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Anne Kirkeby

Stakeholders: engagement alone is not enough

Complete 100 coming soon

With only a day to go to the launch of the 12th Complete 100 – Black Sun’s flagship annual research into corporate reporting among the FTSE 100 – we round up our blog miniseries with a look at ‘stakeholders’, the third key theme of “The Real Drivers of Value: Lost and Found”.

In focus: Stakeholders

We have seen lots of debate over the past six months around stakeholder voice and the degree to which stakeholder needs and expectations are being considered by corporates, ranging from the UK Government’s Green Paper and BEIS Select Committee Inquiry into governance to the Modern Slavery Act.

Perhaps most notably, the 2017 Edelman Trust Barometer shows that while corporate trust is at an all-time low, stakeholders are placing ever increasing demands on business. Additionally, a focus on Section 172 of the Companies Act and increased reporting on the Sustainable Development Goals has further pressured companies to demonstrate their care for wider stakeholder groups in an effort to remain viable over the long term.

So with the onus falling on corporates to define their purpose and deliver positive outcomes for stakeholders, what’s the state of play in terms of reporting on this?

What we are seeing…

Most companies (67%) describe how they engage with their key stakeholder groups (typically through surveys). Employees (64%) and customers (39%) are the most frequently-engaged groups, which is unsurprising, however it is intriguing that the ‘customers’ number isn’t significantly higher.

Reading the reports indicates that these discussions tend to be “owned” by different internal teams, as engagement approaches often appear unsystematic and dispersed. Usually, stakeholder discussions feature towards the end of the Strategic Report in the ‘sustainability’ or ‘people’ chapters, and are not always contextual to strategy.

In other sections of the Annual Report, just under half of companies integrate stakeholders into their business model discussion. A healthy selection also publish KPIs that relate to stakeholder satisfaction; 53% for employees and 29% for customers.

…and what we are not

Despite many companies providing a top-line overview of their engagements, only a handful (11%) outline the specific expectations certain stakeholder groups have of the company. This indicates that corporates aren’t following the trend towards showing how stakeholder concerns inform strategy.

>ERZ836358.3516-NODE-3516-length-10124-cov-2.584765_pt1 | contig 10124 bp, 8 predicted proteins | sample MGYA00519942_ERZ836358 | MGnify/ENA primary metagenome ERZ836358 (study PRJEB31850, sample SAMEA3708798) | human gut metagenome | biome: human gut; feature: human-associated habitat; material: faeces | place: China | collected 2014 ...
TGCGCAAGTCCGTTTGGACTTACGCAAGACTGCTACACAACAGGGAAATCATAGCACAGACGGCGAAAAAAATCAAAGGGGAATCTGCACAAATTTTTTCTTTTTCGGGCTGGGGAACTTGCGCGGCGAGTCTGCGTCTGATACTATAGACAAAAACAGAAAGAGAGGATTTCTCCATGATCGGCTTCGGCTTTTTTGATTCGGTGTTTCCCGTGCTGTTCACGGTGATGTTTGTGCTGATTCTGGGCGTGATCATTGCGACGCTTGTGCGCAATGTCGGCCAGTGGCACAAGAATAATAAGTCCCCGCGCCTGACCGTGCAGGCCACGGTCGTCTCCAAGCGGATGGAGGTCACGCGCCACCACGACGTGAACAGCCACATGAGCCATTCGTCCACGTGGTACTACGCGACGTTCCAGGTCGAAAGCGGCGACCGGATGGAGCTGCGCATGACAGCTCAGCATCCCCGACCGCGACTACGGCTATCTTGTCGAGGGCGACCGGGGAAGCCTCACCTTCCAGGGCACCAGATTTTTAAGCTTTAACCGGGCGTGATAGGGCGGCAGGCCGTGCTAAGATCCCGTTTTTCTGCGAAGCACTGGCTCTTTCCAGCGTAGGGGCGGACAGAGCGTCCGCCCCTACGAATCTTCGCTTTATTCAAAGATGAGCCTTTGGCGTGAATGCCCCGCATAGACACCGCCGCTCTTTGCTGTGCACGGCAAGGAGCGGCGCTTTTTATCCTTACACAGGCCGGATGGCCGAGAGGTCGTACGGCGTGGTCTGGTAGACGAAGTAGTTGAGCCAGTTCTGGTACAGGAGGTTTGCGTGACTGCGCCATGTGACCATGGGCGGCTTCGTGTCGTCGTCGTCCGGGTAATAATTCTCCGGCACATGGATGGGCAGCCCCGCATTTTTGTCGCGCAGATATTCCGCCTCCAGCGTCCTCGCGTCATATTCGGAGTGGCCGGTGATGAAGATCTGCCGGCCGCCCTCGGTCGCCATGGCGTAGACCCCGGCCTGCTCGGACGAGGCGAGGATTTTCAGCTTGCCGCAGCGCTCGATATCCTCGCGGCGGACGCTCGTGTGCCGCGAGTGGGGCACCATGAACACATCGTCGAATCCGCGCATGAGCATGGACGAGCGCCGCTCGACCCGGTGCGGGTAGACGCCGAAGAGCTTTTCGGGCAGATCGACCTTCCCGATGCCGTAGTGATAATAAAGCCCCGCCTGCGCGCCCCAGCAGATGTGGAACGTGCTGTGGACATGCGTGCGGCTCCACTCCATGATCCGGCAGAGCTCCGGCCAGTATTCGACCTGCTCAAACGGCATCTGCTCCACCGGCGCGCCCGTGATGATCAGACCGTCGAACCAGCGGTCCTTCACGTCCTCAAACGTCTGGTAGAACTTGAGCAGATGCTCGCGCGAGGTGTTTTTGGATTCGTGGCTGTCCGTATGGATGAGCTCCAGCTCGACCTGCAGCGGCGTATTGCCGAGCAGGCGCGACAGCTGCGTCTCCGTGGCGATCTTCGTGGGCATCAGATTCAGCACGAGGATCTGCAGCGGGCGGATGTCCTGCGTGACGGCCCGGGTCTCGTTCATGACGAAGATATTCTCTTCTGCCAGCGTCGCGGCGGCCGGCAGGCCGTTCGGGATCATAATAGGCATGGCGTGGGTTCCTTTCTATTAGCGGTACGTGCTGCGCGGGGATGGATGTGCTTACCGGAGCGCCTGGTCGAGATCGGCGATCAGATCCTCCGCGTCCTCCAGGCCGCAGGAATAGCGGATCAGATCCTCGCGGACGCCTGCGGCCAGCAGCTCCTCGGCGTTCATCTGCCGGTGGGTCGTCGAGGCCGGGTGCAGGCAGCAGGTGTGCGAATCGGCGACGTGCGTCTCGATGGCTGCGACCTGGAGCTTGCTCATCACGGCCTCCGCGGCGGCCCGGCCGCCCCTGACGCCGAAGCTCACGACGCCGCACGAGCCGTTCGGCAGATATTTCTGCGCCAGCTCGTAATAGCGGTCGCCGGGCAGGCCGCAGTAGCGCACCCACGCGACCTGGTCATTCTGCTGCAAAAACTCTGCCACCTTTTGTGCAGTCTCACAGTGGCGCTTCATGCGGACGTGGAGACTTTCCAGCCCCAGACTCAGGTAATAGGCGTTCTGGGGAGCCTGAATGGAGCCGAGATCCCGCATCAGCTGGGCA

A similar number provide materiality narrative that links stakeholders’ concerns to the company, but more often than not, the focus of these discussions is delivered in the context of ‘sustainability’ and does not encompass the whole organisation or all key stakeholders.

Existing levels of disclosure in the Corporate Governance report do not appear to reflect the prominence of the current stakeholder debate either; few evidence stakeholder representation at board level or the board’s regard for key groups in any kind of detail.

Where this leads

Our findings indicate that momentum around the stakeholder debate is gathering and we are confident in seeing incremental progress over time in terms of reporting quality. This will be driven further as companies feel the pressure from regulators and other external stakeholders, and as they begin realising the benefits of a stakeholder-inclusive approach.

How to improve reporting on stakeholders
  • To a level appropriate to the organisation, use stakeholder feedback in the market review to contextualise strategy
  • Outline stakeholder expectations for each group alongside engagement activities
  • Provide information on the reports and presentations the board has received that enables it to have regard for stakeholders

If you are interested in requesting a copy of the Complete 100 research, please contact Sarah Myles